Power Rack vs. Smith Machine
Power racks and Smith machines are common exercise tools found in gyms. Initially appearing quite similar, they can both be used for exercises such as squats, bench presses and shoulder presses. There are, however, some distinct differences between power racks and Smith machines, and each has advantages and disadvantages.
Named after the gym owner who commissioned the original design, Rudy Smith, Smith machines use twin rods to guide a barbell so that it can travel only vertically. By positioning an exercise bench or standing between the uprights, you can perform a variety of exercises. Plates are loaded onto the bar ends to increase the load, and you can place safety stops on the guide rails so the bar won't descend below a predetermined point. Some Smith machines use selectorized weight stacks instead of weight plates for resistance, but these are less popular than those with the traditional design.
Sometimes called power cages, power racks consist of a study metal frame in which barbell free-weight exercises are performed. By adjusting horizontal bars within the sides of the rack, you can determine how far the barbell can be lowered. Power racks have no mechanical movement parts but merely provide a safe environment for performing free-weight exercises such as squats, dead lifts and bench presses.
Smith Machine Advantages
The guide rods of the Smith machine eliminate the need for you to balance the barbell, so you can focus exclusively on lifting the weight. The bar won't move forward, backward or sideways, but only up and down. If you get into difficulty, you merely twist the bar, and it will hook onto the frame. You then can let go mid-rep without the bar falling on you. The bar in the Smith machine is usually counterbalanced so that its weight is significantly reduced. This can be useful if you're unable to lift a standard 45-lb. barbell. You can use the Smith machine for a variety of exercises, although the fixed path of the bar means that some movements may have to be adapted.
Power Rack Advantages
Power racks allow you to lift heavy weights safely. By setting the horizontal bars to a specific height, you can ensure that if you should drop the weight, it will not come crashing down on you. The barbell is not restricted in any way, which means that exercises performed in a power rack are identical to those performed elsewhere. Power racks often have attachments for chin-ups and dips, so the power rack provides both exercise versatility and safety. Power racks can be purchased for as little as $300 for home and light commercial use.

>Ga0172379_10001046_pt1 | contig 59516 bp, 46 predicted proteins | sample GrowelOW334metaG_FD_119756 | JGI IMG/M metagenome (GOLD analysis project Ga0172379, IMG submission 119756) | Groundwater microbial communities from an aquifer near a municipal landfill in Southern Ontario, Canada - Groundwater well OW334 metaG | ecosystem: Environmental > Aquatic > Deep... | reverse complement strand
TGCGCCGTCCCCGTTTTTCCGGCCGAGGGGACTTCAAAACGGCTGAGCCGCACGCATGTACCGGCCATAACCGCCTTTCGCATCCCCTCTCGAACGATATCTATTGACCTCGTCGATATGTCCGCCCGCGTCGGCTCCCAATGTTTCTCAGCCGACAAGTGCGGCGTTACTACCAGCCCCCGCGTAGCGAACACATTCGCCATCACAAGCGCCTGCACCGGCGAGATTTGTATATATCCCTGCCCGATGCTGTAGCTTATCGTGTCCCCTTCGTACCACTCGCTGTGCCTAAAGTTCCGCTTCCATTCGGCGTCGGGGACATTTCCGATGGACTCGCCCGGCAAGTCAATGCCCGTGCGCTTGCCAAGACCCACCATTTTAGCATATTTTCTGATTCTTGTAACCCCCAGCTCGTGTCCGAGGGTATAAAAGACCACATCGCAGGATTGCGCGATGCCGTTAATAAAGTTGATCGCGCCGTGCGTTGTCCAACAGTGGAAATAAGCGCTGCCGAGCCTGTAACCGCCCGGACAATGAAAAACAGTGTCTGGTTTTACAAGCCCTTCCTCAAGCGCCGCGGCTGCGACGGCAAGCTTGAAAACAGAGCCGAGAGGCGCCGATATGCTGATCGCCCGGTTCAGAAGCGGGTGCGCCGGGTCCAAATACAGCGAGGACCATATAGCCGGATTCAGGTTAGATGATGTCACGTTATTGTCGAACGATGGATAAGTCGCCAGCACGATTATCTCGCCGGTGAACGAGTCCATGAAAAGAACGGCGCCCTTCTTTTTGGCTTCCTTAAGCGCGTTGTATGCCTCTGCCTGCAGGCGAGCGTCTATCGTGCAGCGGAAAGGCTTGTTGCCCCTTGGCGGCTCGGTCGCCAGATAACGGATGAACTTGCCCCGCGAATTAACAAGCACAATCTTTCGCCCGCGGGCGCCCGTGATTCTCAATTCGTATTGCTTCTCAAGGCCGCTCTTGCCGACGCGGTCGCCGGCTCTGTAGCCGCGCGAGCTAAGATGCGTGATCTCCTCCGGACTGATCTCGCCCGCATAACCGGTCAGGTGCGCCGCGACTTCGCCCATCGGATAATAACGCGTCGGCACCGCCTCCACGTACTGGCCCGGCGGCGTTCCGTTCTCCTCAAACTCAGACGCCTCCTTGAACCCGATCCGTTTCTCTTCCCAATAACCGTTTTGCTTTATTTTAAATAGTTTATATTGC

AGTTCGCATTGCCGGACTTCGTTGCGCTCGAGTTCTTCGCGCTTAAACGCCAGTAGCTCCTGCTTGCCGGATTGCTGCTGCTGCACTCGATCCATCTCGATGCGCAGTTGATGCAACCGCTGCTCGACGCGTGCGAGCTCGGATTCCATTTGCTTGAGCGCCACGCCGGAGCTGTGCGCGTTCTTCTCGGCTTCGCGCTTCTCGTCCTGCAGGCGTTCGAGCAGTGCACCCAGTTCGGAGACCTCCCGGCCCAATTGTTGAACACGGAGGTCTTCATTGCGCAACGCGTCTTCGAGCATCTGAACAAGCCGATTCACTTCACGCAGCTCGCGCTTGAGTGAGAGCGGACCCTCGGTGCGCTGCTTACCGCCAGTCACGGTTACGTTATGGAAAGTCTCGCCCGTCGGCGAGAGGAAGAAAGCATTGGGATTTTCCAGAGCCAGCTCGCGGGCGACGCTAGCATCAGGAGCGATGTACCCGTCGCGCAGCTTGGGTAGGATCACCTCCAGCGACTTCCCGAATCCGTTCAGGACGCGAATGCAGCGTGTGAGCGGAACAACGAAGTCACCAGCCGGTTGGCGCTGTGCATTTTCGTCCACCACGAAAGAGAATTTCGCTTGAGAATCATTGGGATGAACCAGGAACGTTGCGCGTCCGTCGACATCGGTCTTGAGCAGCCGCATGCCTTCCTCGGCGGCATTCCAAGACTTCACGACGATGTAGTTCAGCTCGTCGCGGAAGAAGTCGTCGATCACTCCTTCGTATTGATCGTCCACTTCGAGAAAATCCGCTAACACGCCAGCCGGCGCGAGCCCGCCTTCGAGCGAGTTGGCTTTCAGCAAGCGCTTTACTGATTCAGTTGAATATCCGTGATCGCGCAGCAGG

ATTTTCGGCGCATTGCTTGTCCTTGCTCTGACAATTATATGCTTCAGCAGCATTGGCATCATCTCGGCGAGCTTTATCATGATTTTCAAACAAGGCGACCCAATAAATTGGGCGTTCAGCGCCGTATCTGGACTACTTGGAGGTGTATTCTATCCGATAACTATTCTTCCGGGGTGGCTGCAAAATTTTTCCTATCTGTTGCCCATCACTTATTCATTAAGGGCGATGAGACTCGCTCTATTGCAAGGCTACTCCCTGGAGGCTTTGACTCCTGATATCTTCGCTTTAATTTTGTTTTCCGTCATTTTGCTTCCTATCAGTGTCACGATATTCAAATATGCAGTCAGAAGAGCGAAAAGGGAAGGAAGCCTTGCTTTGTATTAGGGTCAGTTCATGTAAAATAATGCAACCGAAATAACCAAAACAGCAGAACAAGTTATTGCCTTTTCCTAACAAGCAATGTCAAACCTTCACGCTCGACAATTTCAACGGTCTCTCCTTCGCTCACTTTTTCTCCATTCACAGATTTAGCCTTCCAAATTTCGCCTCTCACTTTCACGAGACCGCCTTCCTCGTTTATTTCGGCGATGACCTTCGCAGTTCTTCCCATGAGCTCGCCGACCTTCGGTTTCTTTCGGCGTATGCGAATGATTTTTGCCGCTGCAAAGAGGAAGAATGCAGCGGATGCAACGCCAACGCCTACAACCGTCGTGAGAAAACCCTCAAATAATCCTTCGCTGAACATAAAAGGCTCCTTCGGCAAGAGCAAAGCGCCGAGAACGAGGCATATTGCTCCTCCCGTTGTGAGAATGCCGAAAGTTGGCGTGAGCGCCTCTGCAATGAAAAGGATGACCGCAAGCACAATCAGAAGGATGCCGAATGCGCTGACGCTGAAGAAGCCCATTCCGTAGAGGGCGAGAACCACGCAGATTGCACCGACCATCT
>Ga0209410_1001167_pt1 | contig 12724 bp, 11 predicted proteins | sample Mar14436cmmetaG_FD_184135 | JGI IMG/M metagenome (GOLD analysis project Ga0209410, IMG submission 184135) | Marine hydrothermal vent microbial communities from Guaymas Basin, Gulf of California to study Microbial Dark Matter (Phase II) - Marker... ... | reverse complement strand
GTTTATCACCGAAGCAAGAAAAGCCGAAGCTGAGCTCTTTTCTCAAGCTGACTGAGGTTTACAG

Smith Machine Disadvantages
The fixed path of movement used in a Smith machine ensures that the bar will not deviate from its horizontal path. This means that exercises such as the squat, bench press and shoulder press, where the barbell would normally travel in a slight arc, will place extra stress on your joints. Because the need for balance between left and right limbs is removed when using a Smith machine, it's possible for one limb to end up doing more work. Some exercises cannot be safely performed in a Smith machine, reducing its versatility. The Smith machine also tends to be large and expensive.
Power Rack Disadvantages
Power racks require the use of a standard 45-lb. Olympic barbell, which may be too heavy for some exercisers. Power racks tend to be tall and can take up a lot of room, making them unsuitable for gyms with low ceilings or limited floor space. For safety, power racks should by fixed securely to the floor, which may be prohibitive. Although the safety rods ensure the bar will not drop below a predetermined level, there is no way to secure the bar mid-rep, unlike on the Smith machine.
- "Encyclopedia of Bodybuilding: The Complete A-Z Book on Muscle Building"; Robert Kennedy; 2008
- "Essentials of Strength Training and Conditioning"; National Strength and Conditioning Association; 2008
- "Designing Resistance Training Programs"; Steven Fleck and William Kraemer; 2003
Patrick Dale is an experienced writer who has written for a plethora of international publications. A lecturer and trainer of trainers, he is a contributor to "Ultra-FIT" magazine and has been involved in fitness for more than 22 years. He authored the books "Military Fitness", "Live Long, Live Strong" and "No Gym? No Problem!" and served in the Royal Marines for five years.